I believe as well that there should be a constitutional obligation on our governments not to take on international obligations if they will result in disadvantage to women and other vulnerable minorities in Canada or internationally and that the enforcement mechanism for this constitutional obligation should include an obligation to make a full and open revelation of the government's views of the probable consequences of any such obligation before it is undertaken and an opportunity for public discussion and debate and a method of national review of those obligations.

We signed the free trade agreement without allowing ourselves as a nation the same review and cooling-off period that provincial governments afford to people buying pots and pans on their doorsteps. That seems to me to be an errant exercise of unrepresentative government. We may need to enhance, in our basic constitutional document, access to the training and education that will enable participation in productive labour. We see that particularly emerging as the result of what happened as the sequel of the last free trade agreement, where during the negotiations it was said that people can be retrained to absorb the impact of this agreement and then no training opportunities were forthcoming.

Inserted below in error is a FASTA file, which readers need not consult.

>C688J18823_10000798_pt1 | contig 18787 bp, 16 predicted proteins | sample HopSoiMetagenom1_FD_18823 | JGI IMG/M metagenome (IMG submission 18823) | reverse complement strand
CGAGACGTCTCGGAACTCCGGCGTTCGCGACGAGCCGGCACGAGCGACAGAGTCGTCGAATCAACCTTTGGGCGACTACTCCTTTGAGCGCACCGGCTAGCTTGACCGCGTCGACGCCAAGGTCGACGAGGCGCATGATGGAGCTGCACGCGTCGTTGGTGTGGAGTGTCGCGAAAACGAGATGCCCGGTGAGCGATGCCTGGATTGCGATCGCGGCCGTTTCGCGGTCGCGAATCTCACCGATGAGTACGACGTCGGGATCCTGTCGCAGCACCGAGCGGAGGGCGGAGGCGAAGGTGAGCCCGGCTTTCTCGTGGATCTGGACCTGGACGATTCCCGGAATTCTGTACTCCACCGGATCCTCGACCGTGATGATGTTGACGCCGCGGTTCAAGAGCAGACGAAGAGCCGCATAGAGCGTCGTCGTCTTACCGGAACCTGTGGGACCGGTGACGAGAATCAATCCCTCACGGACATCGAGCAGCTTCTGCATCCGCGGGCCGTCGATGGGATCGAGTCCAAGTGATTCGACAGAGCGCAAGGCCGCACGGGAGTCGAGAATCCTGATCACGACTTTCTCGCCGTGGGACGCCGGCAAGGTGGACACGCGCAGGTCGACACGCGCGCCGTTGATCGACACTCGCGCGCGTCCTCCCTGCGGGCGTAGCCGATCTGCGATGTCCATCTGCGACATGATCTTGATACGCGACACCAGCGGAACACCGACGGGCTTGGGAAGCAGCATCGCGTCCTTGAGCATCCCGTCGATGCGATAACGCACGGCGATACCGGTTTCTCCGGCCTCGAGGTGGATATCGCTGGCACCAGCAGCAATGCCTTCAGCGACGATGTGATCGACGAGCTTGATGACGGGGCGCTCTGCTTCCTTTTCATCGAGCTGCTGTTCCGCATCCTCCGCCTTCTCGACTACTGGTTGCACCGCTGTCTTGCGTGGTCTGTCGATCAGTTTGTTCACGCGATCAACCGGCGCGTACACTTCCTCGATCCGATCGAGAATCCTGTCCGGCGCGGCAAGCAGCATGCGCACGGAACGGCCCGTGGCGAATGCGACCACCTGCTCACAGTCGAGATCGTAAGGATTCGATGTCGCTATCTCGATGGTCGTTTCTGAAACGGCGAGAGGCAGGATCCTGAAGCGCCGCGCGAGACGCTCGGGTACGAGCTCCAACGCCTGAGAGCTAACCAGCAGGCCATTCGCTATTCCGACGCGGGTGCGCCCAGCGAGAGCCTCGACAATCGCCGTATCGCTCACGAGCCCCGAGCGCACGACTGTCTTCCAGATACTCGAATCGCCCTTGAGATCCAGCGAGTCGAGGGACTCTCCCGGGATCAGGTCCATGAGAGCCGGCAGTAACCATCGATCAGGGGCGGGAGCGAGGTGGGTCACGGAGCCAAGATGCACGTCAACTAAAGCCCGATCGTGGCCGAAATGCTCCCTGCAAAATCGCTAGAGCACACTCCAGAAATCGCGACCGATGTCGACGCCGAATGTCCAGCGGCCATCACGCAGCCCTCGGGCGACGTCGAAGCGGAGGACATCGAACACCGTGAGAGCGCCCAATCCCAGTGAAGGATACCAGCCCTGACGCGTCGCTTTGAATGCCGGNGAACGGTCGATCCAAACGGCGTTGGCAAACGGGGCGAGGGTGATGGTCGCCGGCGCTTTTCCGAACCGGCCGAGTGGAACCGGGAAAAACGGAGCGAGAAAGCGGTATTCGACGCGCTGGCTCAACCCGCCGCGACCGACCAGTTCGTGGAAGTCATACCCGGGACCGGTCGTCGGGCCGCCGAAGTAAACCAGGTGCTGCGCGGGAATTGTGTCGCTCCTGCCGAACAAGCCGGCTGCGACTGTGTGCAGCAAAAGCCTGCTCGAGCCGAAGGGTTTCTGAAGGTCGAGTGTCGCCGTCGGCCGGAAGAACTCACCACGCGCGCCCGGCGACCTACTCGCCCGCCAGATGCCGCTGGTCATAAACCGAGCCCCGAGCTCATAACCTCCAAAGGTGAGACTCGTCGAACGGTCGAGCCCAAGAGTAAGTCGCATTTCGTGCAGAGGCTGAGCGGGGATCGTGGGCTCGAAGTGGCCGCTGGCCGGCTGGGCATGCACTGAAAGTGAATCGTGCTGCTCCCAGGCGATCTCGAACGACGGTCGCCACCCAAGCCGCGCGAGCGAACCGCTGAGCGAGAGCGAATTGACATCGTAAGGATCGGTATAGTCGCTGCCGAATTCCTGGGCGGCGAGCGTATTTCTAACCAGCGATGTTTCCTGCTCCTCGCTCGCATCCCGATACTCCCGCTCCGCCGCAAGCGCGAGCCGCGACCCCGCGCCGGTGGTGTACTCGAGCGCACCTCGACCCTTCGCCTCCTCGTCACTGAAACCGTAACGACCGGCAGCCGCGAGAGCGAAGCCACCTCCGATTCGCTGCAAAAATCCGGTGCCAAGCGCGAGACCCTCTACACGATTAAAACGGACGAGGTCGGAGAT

It may be that we will need to have rights in the legal system for victims, not just people who are suspected or demonstrated of crime. That is, our legal system does not seem to afford to the victims of crime enough purchase to be taken seriously.

We may also need access to basic subsistence that makes the right to life in our Constitution more than a gleam in someone's eye. I say "may" because there are already cases before the courts testing the limits of the existing charter guarantees, and we do not know yet whether they will result in a successful outcome.